Holy Orthodoxy is the largest religious faith in Montenegro, with 460,383 Orthodox Christians comprising 74% of the Christian population. Nonetheless, the Government of Montenegro has adopted a Draft Law threatening the large-scale confiscation of church property. This has led the Legal Council of the Orthodox Metropolitanate of Montenegro and the Littoral – Serbian Orthodox Church to appeal against the law at the UN Human Rights Council. And this is a human rights issue, although few in the international media regard it as such: shall Christians in Montenegro actually be deprived of churches and other properties that have existed for centuries? The Order of Saint Andrew the Apostle, Archons of the Ecumenical Patriarchate, urgently requests the UN Human Rights Council to heed this appeal, and the Government of Montenegro to scrap this law and protect the religious freedom of the Christians of the nation.
“MONTENEGRO: The threat to the right to survival of the Churches and religious communities,” HRWF, August 26, 2019:
The Case of the Draft Law on Freedom of Religion adopted by the Government of Montenegro on May 16, 2019
Written statement made by The Legal Council of the Orthodox Metropolitanate of Montenegro and the Littoral – Serbian Orthodox Church at the UN Human Rights Council, published by Human Rights Without Frontiers on 26 August 2019.
At its 121st session held on 16 May 2019, the Government of Montenegro has determined the Draft Law on Freedom of Religion or Beliefs and Legal Status of Religious Communities in Montenegro. Before the Draft Law was determined, and even after this stage up to now, the Government of Montenegro has never initiated a public, continuous and institutional dialogue with churches and religious communities in Montenegro. The Metropolitanate of Montenegro and the Littoral and the Dioceses of the Serbian Orthodox Church in Montenegro submitted their objections within a 50-page report, to which we received no response, and these objections were obviously not taken into consideration.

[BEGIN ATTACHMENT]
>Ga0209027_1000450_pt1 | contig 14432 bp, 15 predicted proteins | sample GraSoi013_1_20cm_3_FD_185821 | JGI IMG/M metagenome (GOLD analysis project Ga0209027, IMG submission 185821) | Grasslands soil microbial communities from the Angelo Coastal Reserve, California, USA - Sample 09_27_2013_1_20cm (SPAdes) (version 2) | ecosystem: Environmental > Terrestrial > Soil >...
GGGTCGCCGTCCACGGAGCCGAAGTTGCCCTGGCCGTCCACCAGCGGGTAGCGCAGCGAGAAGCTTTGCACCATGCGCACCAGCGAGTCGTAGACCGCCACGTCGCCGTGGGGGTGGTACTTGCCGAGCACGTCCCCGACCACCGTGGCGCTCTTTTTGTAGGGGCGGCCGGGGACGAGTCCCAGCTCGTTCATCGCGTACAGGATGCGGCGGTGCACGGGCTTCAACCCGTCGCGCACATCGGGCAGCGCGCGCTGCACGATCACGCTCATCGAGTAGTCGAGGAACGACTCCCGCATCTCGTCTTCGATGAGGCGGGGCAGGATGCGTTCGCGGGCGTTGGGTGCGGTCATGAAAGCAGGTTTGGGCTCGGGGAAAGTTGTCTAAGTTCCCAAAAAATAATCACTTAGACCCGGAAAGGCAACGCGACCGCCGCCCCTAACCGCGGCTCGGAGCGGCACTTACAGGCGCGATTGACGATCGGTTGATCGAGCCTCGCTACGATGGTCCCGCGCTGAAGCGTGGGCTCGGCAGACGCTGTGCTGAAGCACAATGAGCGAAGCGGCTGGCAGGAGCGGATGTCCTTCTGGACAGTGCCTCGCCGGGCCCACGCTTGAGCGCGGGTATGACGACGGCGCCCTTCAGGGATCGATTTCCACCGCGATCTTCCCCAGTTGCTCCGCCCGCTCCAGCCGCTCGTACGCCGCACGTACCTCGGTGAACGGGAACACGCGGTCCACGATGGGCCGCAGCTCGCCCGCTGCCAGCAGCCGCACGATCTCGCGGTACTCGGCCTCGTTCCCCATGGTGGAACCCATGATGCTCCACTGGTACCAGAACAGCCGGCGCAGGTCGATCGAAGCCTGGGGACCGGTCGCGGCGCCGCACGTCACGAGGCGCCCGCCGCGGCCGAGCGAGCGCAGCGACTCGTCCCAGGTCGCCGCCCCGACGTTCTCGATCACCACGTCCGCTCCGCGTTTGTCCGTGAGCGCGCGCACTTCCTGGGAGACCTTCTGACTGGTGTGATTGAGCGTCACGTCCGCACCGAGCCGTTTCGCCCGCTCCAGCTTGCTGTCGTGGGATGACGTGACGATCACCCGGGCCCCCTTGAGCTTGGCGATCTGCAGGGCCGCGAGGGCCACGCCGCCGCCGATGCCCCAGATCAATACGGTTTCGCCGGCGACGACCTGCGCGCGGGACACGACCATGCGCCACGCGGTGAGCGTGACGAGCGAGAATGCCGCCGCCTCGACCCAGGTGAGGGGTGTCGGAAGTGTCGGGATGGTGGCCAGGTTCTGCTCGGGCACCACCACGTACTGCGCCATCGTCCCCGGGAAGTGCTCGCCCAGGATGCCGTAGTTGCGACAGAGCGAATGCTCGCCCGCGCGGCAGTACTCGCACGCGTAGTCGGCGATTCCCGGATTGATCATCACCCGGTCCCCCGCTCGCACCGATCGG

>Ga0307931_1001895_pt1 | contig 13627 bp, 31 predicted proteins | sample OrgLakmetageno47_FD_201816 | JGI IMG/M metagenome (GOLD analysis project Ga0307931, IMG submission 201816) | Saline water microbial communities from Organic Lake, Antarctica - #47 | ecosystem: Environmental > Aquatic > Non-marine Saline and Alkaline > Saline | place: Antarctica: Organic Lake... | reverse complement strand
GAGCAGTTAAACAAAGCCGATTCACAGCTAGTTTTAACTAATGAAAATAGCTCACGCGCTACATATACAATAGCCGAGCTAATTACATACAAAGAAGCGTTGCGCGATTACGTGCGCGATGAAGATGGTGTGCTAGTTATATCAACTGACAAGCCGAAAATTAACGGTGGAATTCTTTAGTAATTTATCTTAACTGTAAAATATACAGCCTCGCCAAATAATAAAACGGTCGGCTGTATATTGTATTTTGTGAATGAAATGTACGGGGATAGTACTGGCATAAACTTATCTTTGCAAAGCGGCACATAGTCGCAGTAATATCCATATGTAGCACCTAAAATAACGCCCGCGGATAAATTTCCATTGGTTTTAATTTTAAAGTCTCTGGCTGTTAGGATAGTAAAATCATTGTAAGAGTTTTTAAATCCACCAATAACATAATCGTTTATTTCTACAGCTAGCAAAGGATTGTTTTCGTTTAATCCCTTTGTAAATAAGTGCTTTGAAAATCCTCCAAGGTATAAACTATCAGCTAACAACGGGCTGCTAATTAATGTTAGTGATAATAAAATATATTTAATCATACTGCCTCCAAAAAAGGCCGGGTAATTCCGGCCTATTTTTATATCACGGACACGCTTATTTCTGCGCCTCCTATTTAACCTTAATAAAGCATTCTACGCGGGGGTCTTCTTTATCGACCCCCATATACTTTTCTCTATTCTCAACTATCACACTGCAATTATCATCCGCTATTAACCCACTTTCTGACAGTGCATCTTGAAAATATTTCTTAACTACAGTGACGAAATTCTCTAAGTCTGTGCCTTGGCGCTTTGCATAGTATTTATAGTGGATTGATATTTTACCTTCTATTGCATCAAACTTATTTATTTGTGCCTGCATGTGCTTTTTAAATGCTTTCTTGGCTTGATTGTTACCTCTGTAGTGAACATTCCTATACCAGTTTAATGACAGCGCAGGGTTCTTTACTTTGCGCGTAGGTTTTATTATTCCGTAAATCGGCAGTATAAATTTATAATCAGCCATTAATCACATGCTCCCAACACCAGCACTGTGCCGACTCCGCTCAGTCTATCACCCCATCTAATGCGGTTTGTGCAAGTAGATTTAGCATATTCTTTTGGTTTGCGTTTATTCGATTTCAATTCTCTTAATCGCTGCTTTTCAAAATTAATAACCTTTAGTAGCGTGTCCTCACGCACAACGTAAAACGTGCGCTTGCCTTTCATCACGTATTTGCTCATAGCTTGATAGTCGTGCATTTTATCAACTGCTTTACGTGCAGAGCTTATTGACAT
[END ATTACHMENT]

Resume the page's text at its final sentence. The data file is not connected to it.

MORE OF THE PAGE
The Article 62, paragraph 1 of the Draft Law contains the following provision: Religious buildings and land used by the religious communities in the territory of Montenegro which were built or obtained from public revenues of the state or were owned by the state until 1 December 1918, and for which there is no evidence of ownership by the religious communities, as cultural heritage of Montenegro, shall constitute state property. Paragraph 2 of the same Article states that Religious buildings constructed in the territory of Montenegro based on joint investment of the citizens by 1 December 1918, for which there is no evidence of ownership rights, as cultural heritage of Montenegro, shall constitute state property.
This provision, although unprecedented in the modern legislative practice of European states, is a classic example of confiscation (nationalization) of property held by the religious communities. The consequences of the possible adoption and implementation of the Draft Law which confiscates the religious facilities that were never under the ownership of the state – leaving the believers and priests without their prayer facilities, inciting religious violence and hatred and hindering the right to the freedom of religion or beliefs – in the complex Montenegrin society may be catastrophic….
To conclude, the most alarming issues regarding Montenegrin Draft Law on Freedom of Religion are:
(1) confiscation (nationalization) of religious property,
(2) annihilation of the previously obtained legal status of religious communities,
(3) systematic discrimination between the churches and religious communities,
(4) narrowing the scope of freedom of religion and belief and disenabling the equal status and rights of priests and religious officers, including the prohibition of the religious teaching within the elementary schools, and
(5) unilateral drafting procedure cleansed from every kind of public, institutional and/or inclusive dialogue.
It should be emphasized that in recent years, the priesthood of the Metropolitanate of Montenegro and the Littoral and other Dioceses of the Serbian Orthodox Church in Montenegro has been subject to various acts of discrimination, hate speech, and even individual attacks. State authorities have not only failed to take measures to protect the priests and sanction the perpetrators, they have begun labeling the clergy of the Orthodox Metropolitan as enemies of the state. This characterization is unacceptable because it is completely untrue and, even more so, because it is extremely degrading and dangerous….
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Photo by Hugo Ideler – Own work, CC BY-SA 4.0, https://commons.wikimedia.org/w/index.php?curid=38535172